Was Foster even entitled to an advance?Graham Foster's story in the Sunday Star Timesdoesn't tell the full story. He was refused a Work and Income grant to pay for a $50 pullover and a $140 pair of shoes. Instead he got an advance for the amount which he has to pay back at $3.00 per week. Any advances are supposed to be paid back within a 52 week period. But not this one. Still, Foster spent two years fighting the government through the courts, costing the taxpayer tens of thousands of dollars in legal fees.
The Benefit Review Committee decision of 2008 appears to be here, and was itself appealed. (The Court of Appeal's recent decision is here). Foster wanted a lump sum non recoverable payment and reviewed a decision to advance the payment. His excuse for applying for these items was that his old jersey had a hole in it and as he sometimes suffered from mild bronchitis he didn't want to catch a chill. He said he needed to wear specially constructed inner soles and good quality shoes and he said he needed to purchase Hush Puppy shoes " that better fitted the odd contours of my feet".
His budget indicated a deficiency of income over expenditure of $49.98 per week - and budgeted more than $87 a week on food . That's in 2008. We have four in our family and don't even spend double that each week. He also brought the Listener each week instead of reading it at the library for free. Although he wanted free shoes, the Social Security Appeal Authority noted that there is no specific provision in the Special Needs Grant programme for shoes. As Foster admitted that the items were needed due to to wear and tear, this was not an "emergency" as it was not unforseen. Clothes are expected to wear out, eventually. The authority said:
We are surprised to note that the appellant spends [$30 - inserted] per week on communication, apparently for cellphone, internet and fixed line charges. This seems particularly high for someone sharing accommodation. The appellant has not explained what his need for a cellphone might be. An allowance of $15.00 per week ought to be sufficient for telecommunications. We also have questions about the appellant's allowance for transport, optometrist and newspapers. It is surprising that the appellant can afford to buy the Listener and pay for an internet connection but cannot budget for [shoes]. We are not convinced that the appellant has a deficiency in his budget of $49.98 per week. We accept that the appellant's budget is tight but we consider that the appellant could have been expected to make provision for [shoes] in his budget.We are not satisfied on the basis of the evidence available that an emergency situation existed in this instanceBut they did think it was fine for him to get an advance payment, even though he was able to make provision for it. In other words, the Committee considered that as Foster had an "immediate and essential need" he should be given a loan for the shoes and jersey, even though no emergency situation existed, and WINZ had no idea if he needed them because they apparently didn't ask if he had other jerseys and shoes he could wear.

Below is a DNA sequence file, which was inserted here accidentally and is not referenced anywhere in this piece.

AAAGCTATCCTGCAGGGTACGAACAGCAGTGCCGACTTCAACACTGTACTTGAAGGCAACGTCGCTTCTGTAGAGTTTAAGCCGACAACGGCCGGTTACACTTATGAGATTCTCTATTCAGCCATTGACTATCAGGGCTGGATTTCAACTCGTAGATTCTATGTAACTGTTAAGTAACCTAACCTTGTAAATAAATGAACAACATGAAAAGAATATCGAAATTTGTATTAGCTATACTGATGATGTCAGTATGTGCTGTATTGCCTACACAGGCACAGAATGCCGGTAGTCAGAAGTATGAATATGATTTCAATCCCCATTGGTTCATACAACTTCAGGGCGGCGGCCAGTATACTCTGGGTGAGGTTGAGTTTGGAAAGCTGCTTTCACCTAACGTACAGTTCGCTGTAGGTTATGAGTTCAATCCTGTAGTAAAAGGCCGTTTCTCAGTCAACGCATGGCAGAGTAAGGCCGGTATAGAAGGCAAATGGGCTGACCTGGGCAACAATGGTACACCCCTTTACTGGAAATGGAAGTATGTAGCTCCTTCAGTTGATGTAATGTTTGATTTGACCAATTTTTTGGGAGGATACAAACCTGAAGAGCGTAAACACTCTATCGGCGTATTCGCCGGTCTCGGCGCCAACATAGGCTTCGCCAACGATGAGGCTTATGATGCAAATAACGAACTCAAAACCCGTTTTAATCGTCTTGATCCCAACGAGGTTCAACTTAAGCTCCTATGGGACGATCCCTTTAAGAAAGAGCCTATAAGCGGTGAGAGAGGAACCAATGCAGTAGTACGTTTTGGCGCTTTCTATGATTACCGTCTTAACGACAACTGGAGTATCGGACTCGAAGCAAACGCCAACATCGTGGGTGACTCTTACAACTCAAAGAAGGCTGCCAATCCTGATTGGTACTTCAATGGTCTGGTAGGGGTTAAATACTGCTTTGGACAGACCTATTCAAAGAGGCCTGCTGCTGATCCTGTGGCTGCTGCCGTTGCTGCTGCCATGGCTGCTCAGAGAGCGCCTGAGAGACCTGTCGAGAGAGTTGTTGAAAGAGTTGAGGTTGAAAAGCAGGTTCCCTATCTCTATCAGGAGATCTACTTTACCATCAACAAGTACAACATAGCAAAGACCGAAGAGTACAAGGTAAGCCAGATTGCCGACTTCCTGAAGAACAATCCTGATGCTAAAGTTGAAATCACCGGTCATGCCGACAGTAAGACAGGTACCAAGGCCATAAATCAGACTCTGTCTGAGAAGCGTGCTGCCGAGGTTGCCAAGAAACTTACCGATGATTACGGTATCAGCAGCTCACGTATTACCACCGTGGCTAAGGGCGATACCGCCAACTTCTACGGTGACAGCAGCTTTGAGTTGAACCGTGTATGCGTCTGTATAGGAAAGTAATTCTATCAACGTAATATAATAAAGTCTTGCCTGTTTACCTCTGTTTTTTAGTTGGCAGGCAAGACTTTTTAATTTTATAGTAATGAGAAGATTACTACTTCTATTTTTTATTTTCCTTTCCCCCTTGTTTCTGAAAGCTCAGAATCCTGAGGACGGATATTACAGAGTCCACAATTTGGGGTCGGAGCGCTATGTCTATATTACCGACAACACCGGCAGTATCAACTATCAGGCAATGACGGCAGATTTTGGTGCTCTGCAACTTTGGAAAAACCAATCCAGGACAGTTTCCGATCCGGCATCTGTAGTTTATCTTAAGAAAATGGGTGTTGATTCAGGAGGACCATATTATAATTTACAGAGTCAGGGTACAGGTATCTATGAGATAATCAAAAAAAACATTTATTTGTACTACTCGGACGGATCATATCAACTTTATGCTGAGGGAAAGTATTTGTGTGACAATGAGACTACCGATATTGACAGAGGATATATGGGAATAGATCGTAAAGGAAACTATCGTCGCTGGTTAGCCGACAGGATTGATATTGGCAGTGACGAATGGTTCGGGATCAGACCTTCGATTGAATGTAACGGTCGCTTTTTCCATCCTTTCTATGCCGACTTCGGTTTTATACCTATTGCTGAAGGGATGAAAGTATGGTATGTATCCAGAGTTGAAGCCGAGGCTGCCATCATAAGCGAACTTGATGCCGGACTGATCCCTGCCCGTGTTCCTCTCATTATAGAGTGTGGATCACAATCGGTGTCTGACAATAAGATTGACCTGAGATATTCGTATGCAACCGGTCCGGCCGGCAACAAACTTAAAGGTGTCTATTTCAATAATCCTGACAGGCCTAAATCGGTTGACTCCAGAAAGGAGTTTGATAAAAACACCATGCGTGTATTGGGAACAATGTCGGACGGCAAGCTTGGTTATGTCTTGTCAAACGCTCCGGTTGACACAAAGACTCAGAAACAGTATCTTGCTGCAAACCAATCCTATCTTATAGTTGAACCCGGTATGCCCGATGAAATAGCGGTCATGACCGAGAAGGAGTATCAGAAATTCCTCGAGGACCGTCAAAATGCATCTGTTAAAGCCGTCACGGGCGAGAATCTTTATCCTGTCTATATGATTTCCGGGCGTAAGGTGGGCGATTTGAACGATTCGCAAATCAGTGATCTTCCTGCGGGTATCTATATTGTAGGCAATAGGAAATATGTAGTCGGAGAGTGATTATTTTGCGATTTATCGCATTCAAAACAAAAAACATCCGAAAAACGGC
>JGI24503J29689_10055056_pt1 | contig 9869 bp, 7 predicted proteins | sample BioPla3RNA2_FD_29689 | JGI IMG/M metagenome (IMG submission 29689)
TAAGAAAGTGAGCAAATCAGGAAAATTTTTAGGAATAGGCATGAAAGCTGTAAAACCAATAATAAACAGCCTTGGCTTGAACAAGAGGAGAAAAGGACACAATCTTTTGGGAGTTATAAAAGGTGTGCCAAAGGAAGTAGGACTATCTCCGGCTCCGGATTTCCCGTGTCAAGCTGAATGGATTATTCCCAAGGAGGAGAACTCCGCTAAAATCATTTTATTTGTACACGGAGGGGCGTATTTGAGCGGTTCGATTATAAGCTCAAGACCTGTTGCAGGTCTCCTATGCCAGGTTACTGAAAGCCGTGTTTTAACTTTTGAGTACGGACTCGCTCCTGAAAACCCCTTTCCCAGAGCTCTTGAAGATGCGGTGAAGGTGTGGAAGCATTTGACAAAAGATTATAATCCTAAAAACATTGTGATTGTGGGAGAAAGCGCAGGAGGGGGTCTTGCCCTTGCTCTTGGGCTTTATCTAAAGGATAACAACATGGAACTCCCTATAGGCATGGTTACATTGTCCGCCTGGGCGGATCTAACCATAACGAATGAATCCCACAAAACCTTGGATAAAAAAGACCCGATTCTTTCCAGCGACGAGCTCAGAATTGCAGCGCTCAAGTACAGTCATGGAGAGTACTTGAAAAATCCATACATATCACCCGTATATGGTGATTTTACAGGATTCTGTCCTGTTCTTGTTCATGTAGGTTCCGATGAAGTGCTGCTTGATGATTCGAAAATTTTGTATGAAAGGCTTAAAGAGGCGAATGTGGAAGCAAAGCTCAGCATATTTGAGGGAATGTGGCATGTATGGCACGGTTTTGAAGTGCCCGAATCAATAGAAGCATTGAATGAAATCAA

So how did they know that Foster had an immediate and essential need?